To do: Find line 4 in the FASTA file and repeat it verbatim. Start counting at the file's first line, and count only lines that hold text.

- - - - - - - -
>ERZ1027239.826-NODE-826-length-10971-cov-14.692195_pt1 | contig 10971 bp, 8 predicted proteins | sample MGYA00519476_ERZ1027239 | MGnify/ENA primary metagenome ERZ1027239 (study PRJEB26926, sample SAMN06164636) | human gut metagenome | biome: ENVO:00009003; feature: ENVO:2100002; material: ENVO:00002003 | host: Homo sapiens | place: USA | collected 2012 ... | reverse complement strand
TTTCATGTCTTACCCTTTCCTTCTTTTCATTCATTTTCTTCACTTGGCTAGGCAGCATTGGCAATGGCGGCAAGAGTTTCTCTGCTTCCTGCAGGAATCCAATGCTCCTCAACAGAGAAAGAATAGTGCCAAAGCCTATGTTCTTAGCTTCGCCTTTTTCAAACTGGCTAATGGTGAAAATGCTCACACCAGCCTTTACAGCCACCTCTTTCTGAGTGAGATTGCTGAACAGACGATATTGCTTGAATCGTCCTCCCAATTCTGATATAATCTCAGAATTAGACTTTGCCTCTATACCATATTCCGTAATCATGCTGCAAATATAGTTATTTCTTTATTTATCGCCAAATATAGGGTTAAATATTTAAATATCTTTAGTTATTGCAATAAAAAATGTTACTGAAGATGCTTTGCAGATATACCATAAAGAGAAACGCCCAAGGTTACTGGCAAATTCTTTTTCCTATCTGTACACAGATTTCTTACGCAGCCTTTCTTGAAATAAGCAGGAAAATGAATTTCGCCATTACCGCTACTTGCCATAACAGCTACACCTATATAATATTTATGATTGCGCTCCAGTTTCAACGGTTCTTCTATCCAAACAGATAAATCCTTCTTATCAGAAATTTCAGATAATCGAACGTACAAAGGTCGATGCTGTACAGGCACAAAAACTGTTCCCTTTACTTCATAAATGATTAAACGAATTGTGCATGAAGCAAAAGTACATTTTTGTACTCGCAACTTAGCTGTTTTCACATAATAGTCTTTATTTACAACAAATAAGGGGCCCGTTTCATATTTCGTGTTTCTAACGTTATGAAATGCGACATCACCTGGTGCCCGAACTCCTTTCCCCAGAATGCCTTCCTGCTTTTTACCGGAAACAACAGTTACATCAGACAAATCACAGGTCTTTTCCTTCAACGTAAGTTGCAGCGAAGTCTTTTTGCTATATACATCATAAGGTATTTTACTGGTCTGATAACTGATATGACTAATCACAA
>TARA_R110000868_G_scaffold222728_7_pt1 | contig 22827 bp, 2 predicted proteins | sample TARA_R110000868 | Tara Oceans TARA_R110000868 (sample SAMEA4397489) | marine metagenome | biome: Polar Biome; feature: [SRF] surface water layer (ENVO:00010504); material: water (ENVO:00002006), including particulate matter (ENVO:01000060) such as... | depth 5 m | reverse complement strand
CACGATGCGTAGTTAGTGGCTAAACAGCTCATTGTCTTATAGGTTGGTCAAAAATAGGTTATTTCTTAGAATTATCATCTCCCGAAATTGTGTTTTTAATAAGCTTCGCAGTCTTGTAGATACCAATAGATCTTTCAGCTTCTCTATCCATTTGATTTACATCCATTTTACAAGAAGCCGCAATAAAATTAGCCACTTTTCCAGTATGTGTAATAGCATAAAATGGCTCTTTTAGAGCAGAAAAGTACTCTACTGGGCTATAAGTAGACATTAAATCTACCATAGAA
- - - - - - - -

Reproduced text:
CACGATGCGTAGTTAGTGGCTAAACAGCTCATTGTCTTATAGGTTGGTCAAAAATAGGTTATTTCTTAGAATTATCATCTCCCGAAATTGTGTTTTTAATAAGCTTCGCAGTCTTGTAGATACCAATAGATCTTTCAGCTTCTCTATCCATTTGATTTACATCCATTTTACAAGAAGCCGCAATAAAATTAGCCACTTTTCCAGTATGTGTAATAGCATAAAATGGCTCTTTTAGAGCAGAAAAGTACTCTACTGGGCTATAAGTAGACATTAAATCTACCATAGAA